The Centers for Disease Control and Prevention (CDC) has a mission to create the expertise, information and tools that people and communities need to protect and improve public health. To achieve this mission, we need to understand the massive amounts of data that we collect in order to communicate vital information to keep people safe and healthy. Let’s take flu, for example. It is important for people to know when an outbreak occurs, how to avoid catching the flu, and what to do if you do get sick. Yet, in order to share that information and make specific recommendations about the flu, there are massive amounts of data and research that need to be gathered and analyzed. The advances in our ability to store, retrieve and send large amounts of information during the last decade has resulted in opportunities to manage and use big data to improve public health. These advances are helping us to more quickly identify and control local and global threats. Although CDC does this very well, we saw a need to tap into engineering and high performance computing expertise – that is not common at CDC – in order to build a state-of-the-art capability for managing and using large amounts of data to improve public health. We didn’t have to look far because we found that expertise right in Atlanta, at the Georgia Institute of Technology (GT). We decided to formalize a scientific collaboration that would allow us to work on joint projects that are important to solve challenges at CDC. As an academic partner, GT gives CDC the robust advantage of leveraging the skills and expertise in the combined fields of computing, biology, engineering, science and management. In addition, the proximity of the GT campus to CDC provides the unique opportunity to tap into the undergraduate and graduate student talent in order to build a new and unique future workforce within CDC. Below are a few specific questions we (IDEA Lab) posed about the collaboration:
Is there an overarching mission for the partnership with GT?
The mission is to establish the infrastructure to foster sustainable collaborations and partnerships that yield high public health impact by improving population health on a large scale.
What are the primary objectives?
- Apply engineering and computing tools and technologies to address emerging public health issues and challenges related to big data.
- Expose GT students and faculty to the public health framework within CDC.
- Build a new and unique future workforce at CDC.
- Provide CDC scientists the opportunity to gain biomedical engineering and bioinformatics knowledge and skills through collaborative projects and activities.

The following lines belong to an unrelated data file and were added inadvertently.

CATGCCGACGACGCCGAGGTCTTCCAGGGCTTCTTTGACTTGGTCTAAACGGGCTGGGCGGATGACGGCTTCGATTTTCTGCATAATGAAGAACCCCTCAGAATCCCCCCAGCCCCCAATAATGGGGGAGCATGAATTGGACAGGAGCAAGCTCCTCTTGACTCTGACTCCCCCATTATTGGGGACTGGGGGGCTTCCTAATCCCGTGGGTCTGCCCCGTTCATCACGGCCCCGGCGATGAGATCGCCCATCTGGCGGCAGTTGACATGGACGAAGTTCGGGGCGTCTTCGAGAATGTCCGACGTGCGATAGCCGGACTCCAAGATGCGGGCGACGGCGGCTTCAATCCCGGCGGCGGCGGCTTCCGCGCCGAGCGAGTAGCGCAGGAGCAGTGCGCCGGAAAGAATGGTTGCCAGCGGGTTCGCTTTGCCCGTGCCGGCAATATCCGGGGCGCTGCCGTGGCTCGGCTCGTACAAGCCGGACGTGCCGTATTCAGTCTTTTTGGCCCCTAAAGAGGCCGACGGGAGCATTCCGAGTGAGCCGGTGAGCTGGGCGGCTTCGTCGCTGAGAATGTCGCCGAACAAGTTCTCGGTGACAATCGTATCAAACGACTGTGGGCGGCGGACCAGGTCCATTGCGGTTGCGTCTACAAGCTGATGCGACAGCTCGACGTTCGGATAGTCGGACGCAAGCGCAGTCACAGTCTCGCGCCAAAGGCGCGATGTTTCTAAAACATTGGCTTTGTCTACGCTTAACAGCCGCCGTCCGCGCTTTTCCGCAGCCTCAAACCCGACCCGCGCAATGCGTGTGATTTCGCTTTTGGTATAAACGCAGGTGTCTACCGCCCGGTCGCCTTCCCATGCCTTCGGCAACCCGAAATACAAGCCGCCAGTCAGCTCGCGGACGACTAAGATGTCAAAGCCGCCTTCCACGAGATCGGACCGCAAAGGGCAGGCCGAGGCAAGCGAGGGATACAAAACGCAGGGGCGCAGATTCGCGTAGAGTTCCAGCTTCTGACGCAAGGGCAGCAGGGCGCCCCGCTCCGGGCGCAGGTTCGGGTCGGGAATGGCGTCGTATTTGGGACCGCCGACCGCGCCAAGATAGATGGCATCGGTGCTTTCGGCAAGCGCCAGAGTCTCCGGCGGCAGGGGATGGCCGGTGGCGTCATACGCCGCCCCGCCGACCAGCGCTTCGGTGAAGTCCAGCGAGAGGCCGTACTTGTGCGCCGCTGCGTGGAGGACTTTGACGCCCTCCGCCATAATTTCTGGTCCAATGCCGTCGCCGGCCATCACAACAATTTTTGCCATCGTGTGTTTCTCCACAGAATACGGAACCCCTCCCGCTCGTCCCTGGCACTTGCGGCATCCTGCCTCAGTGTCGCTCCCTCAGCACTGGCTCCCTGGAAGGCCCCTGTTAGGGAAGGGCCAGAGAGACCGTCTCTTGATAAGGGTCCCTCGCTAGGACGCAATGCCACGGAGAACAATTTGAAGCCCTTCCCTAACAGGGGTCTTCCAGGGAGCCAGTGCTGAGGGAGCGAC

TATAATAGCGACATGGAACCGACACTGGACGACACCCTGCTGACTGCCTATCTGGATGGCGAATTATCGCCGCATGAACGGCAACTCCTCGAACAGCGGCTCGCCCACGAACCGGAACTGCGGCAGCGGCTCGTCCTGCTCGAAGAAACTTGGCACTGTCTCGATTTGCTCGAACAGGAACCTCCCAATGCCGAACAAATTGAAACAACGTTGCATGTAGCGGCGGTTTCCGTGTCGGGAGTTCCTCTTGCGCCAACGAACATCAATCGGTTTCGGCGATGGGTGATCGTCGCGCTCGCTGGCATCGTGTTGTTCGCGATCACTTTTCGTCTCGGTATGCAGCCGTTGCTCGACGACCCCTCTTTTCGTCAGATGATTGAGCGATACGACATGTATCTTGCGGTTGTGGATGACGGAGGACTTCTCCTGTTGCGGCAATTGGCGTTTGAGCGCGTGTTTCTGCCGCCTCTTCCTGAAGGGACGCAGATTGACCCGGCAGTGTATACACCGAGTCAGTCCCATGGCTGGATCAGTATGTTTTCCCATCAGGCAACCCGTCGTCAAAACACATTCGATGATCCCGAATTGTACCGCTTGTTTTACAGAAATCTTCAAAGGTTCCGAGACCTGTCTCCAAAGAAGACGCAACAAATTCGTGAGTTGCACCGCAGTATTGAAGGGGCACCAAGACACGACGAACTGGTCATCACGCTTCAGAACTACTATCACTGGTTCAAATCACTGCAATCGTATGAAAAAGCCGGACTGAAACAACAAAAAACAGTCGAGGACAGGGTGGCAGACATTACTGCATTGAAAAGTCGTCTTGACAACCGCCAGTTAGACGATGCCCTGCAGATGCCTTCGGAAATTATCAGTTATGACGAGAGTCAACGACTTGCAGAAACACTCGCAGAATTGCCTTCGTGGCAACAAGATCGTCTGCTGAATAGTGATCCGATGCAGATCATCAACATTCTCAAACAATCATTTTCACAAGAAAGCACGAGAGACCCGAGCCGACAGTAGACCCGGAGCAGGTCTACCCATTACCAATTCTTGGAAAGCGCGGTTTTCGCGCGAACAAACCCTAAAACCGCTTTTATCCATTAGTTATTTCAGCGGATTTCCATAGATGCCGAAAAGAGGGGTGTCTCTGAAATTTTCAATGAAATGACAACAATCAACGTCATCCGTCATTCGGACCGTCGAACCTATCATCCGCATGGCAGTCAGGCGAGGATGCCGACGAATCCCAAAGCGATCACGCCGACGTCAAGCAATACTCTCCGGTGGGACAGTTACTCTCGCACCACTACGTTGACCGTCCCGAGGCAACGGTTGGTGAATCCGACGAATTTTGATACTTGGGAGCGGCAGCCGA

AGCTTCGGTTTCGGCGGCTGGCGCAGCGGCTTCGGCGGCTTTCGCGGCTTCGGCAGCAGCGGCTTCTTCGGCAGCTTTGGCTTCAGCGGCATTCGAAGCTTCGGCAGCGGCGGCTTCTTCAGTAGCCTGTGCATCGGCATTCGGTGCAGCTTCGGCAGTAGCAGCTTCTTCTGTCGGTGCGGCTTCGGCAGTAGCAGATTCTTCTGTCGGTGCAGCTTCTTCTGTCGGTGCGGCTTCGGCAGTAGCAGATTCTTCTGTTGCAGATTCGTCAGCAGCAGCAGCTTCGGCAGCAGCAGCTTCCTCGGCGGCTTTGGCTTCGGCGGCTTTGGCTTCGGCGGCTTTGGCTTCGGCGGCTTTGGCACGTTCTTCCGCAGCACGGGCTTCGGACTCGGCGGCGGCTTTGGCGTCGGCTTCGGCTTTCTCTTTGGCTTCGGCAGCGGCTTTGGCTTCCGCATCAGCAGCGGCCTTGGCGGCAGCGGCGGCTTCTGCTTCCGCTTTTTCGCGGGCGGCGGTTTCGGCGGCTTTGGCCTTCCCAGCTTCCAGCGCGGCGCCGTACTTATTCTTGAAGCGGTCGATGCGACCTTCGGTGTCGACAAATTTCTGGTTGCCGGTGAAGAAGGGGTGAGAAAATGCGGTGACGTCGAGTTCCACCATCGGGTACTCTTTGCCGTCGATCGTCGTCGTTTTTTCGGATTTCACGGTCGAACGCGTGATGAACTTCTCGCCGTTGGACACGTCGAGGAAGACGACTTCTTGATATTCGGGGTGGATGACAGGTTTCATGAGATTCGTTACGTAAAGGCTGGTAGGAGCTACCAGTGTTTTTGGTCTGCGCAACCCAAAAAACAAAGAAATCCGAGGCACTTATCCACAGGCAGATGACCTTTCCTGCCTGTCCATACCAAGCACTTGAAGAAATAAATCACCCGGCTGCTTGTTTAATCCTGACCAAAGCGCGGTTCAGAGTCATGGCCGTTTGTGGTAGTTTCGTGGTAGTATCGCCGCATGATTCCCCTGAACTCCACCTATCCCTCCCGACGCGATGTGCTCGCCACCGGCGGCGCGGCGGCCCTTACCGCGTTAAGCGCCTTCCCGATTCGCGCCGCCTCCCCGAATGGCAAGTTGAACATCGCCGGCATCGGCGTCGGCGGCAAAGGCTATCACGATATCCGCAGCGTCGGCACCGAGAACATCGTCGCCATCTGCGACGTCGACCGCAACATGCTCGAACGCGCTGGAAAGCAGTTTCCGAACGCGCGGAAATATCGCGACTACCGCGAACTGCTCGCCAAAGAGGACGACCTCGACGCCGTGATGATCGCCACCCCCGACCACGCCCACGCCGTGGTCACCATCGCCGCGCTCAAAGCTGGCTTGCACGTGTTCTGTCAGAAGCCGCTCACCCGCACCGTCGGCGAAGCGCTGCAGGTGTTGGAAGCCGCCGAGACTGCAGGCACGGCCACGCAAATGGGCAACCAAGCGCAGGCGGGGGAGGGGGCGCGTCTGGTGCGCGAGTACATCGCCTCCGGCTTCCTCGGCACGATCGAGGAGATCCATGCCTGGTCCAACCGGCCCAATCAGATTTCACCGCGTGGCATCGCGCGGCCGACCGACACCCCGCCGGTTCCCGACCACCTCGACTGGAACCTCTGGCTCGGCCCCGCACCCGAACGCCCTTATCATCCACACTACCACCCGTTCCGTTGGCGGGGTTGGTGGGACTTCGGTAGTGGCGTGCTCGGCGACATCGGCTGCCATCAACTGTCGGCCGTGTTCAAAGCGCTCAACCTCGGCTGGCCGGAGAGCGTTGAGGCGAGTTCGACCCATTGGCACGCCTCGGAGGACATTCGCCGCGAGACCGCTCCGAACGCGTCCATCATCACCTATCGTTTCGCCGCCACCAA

What are the broad components of the collaboration?
- Research: Activities will include “quick wins” and longer-term projects.
- Training: Within the collaborative research activities, GT undergraduate and graduate students will be able to apply their design and technology knowledge to real-life public health challenges. Additional opportunities will be available via the GA Tech Capstone Design program, as well as the more advanced Vertically Integrated Projects (VIP) program. Internship and fellowship opportunities will also be created.
- Education: Seminars and workshops on topics of mutual interest will be offered to bring together CDC and GT leading experts in specific areas to discuss challenges and potential solutions.
- Scientific Exchanges: Opportunities will be identified for CDC scientists to spend time at GT and for GT faculty to be at CDC.
Has this been an innovative way of recruiting talent to CDC?
The hope is that the collaboration will attract young talent with skills in engineering and high performance computing to CDC. At this point in the relationship, our greatest success in this area has been to expose students to public health and to demonstrate how their training can be applied to real-world challenges in public health. We see lots of excitement from the students!
What is the single most important aspect to building a successful collaboration with an academic partner?
For us, the most important factor is to have a dedicated person who is the day-to-day contact and can help to facilitate and leverage resources in order to build a sustainable relationship.
What are the biggest challenges you faced while trying to build this initiative and how did you overcome them?
Working with scientists at CDC to get them to resist the tendency to know the answer or outcome they want when working on collaborative projects with GT. By holding back and letting the creative process unfold, we end up with innovative and more cutting-edge solutions that were not initially on our radar. Another challenge was helping faculty and leadership at GT understand the constraints in working with the federal government. Issues such as basic access to data and funding needed to be explained in order to manage expectations and reduce any potential conflicts of interest.
What are the results so far?
Because of the level of enthusiasm and interest to work together, we have been able to develop dozens of student projects led by a CDC subject matter expert and a GT faculty advisor. In addition, we were able to fund several large research projects with GT faculty that are providing solutions that are mission critical to the Agency. We also have held several interesting seminars and workshops on topics that are important to CDC such as bioinformatics; data visualization, and global preparedness and response.
If you had the opportunity, would there be things you would do differently in the design and launch of this program?
The nice part about the design of the collaboration is that we considered the process and activities to be dynamic based on the needs of the Agency. This provides the ability to change priorities and directions as new issues emerge that require an engineering or high performance computing solution.